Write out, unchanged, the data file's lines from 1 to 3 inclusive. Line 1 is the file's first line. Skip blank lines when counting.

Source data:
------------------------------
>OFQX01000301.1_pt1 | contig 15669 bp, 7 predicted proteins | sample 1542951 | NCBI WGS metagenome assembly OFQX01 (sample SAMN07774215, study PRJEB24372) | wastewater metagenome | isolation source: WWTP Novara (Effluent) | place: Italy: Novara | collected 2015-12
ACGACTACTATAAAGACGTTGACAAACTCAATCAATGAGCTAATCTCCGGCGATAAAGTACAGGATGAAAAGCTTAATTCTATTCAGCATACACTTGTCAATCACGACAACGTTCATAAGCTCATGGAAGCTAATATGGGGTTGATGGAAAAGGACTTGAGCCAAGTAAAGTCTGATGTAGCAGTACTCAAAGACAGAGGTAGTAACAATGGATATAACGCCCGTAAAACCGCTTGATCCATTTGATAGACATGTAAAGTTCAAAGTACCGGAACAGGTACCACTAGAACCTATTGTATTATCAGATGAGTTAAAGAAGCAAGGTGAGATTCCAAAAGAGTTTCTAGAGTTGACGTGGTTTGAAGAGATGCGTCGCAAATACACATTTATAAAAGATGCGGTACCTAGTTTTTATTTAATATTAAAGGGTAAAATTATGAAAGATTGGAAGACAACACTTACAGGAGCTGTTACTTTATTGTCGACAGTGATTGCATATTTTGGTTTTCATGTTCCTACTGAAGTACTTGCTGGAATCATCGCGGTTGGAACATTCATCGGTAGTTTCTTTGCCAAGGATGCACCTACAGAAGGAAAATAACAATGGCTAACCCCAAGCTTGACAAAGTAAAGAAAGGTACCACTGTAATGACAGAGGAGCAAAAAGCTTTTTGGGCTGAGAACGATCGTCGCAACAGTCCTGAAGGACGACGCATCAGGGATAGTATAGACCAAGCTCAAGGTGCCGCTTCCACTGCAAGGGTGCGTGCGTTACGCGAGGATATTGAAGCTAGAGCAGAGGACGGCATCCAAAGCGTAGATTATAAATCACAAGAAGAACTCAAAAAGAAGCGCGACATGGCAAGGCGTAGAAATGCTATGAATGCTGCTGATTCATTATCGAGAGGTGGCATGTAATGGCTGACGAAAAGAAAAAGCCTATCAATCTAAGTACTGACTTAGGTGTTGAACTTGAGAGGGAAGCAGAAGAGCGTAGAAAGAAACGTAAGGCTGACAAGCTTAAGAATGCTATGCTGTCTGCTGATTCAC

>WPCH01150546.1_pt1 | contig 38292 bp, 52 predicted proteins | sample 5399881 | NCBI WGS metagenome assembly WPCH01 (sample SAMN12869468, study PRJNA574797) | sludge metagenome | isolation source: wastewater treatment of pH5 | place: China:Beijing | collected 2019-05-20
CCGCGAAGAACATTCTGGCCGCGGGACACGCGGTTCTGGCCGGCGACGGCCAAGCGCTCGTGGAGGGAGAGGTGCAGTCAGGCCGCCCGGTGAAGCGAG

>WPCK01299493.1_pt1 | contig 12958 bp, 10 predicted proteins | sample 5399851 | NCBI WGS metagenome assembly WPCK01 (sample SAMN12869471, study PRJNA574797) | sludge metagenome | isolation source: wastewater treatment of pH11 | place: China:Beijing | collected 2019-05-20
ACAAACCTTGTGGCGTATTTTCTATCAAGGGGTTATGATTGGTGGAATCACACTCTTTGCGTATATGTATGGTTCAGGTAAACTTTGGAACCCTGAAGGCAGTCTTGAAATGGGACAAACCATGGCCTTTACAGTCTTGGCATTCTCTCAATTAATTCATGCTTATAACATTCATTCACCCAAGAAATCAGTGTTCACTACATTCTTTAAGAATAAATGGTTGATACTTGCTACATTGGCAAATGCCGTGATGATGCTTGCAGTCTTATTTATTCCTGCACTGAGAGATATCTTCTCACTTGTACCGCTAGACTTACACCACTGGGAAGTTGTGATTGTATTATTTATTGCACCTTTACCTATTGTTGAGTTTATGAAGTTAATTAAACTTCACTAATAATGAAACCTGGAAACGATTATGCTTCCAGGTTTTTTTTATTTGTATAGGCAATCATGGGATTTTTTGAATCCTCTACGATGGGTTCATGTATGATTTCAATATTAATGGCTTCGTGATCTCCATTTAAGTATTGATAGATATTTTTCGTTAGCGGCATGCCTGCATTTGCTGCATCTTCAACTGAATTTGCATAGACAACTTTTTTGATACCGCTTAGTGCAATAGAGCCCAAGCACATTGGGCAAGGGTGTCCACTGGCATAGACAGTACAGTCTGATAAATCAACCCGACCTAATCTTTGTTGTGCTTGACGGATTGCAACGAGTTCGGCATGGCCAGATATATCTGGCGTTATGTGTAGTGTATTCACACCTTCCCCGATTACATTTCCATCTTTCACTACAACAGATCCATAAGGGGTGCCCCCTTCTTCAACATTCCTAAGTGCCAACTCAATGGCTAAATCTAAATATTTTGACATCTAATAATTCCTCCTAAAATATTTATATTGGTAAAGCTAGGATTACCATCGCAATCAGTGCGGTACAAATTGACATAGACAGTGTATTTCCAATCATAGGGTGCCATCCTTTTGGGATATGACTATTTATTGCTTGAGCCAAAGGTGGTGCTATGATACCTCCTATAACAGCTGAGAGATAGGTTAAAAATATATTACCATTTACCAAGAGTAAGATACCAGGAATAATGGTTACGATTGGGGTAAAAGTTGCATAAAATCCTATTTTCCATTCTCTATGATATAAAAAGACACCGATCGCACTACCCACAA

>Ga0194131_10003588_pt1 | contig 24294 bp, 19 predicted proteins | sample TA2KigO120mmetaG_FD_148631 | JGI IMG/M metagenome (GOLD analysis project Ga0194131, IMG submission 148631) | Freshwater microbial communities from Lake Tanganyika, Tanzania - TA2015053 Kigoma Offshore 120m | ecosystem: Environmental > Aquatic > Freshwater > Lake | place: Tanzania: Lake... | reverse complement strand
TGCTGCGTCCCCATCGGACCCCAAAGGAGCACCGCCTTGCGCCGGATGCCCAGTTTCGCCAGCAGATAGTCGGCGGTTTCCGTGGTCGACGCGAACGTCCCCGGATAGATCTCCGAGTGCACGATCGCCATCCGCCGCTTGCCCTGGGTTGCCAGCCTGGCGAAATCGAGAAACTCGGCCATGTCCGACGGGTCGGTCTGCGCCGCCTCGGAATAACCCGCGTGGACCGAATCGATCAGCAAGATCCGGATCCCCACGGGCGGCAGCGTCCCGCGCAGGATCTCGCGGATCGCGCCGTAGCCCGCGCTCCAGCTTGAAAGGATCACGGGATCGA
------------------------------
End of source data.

>OFQX01000301.1_pt1 | contig 15669 bp, 7 predicted proteins | sample 1542951 | NCBI WGS metagenome assembly OFQX01 (sample SAMN07774215, study PRJEB24372) | wastewater metagenome | isolation source: WWTP Novara (Effluent) | place: Italy: Novara | collected 2015-12
ACGACTACTATAAAGACGTTGACAAACTCAATCAATGAGCTAATCTCCGGCGATAAAGTACAGGATGAAAAGCTTAATTCTATTCAGCATACACTTGTCAATCACGACAACGTTCATAAGCTCATGGAAGCTAATATGGGGTTGATGGAAAAGGACTTGAGCCAAGTAAAGTCTGATGTAGCAGTACTCAAAGACAGAGGTAGTAACAATGGATATAACGCCCGTAAAACCGCTTGATCCATTTGATAGACATGTAAAGTTCAAAGTACCGGAACAGGTACCACTAGAACCTATTGTATTATCAGATGAGTTAAAGAAGCAAGGTGAGATTCCAAAAGAGTTTCTAGAGTTGACGTGGTTTGAAGAGATGCGTCGCAAATACACATTTATAAAAGATGCGGTACCTAGTTTTTATTTAATATTAAAGGGTAAAATTATGAAAGATTGGAAGACAACACTTACAGGAGCTGTTACTTTATTGTCGACAGTGATTGCATATTTTGGTTTTCATGTTCCTACTGAAGTACTTGCTGGAATCATCGCGGTTGGAACATTCATCGGTAGTTTCTTTGCCAAGGATGCACCTACAGAAGGAAAATAACAATGGCTAACCCCAAGCTTGACAAAGTAAAGAAAGGTACCACTGTAATGACAGAGGAGCAAAAAGCTTTTTGGGCTGAGAACGATCGTCGCAACAGTCCTGAAGGACGACGCATCAGGGATAGTATAGACCAAGCTCAAGGTGCCGCTTCCACTGCAAGGGTGCGTGCGTTACGCGAGGATATTGAAGCTAGAGCAGAGGACGGCATCCAAAGCGTAGATTATAAATCACAAGAAGAACTCAAAAAGAAGCGCGACATGGCAAGGCGTAGAAATGCTATGAATGCTGCTGATTCATTATCGAGAGGTGGCATGTAATGGCTGACGAAAAGAAAAAGCCTATCAATCTAAGTACTGACTTAGGTGTTGAACTTGAGAGGGAAGCAGAAGAGCGTAGAAAGAAACGTAAGGCTGACAAGCTTAAGAATGCTATGCTGTCTGCTGATTCAC

>WPCH01150546.1_pt1 | contig 38292 bp, 52 predicted proteins | sample 5399881 | NCBI WGS metagenome assembly WPCH01 (sample SAMN12869468, study PRJNA574797) | sludge metagenome | isolation source: wastewater treatment of pH5 | place: China:Beijing | collected 2019-05-20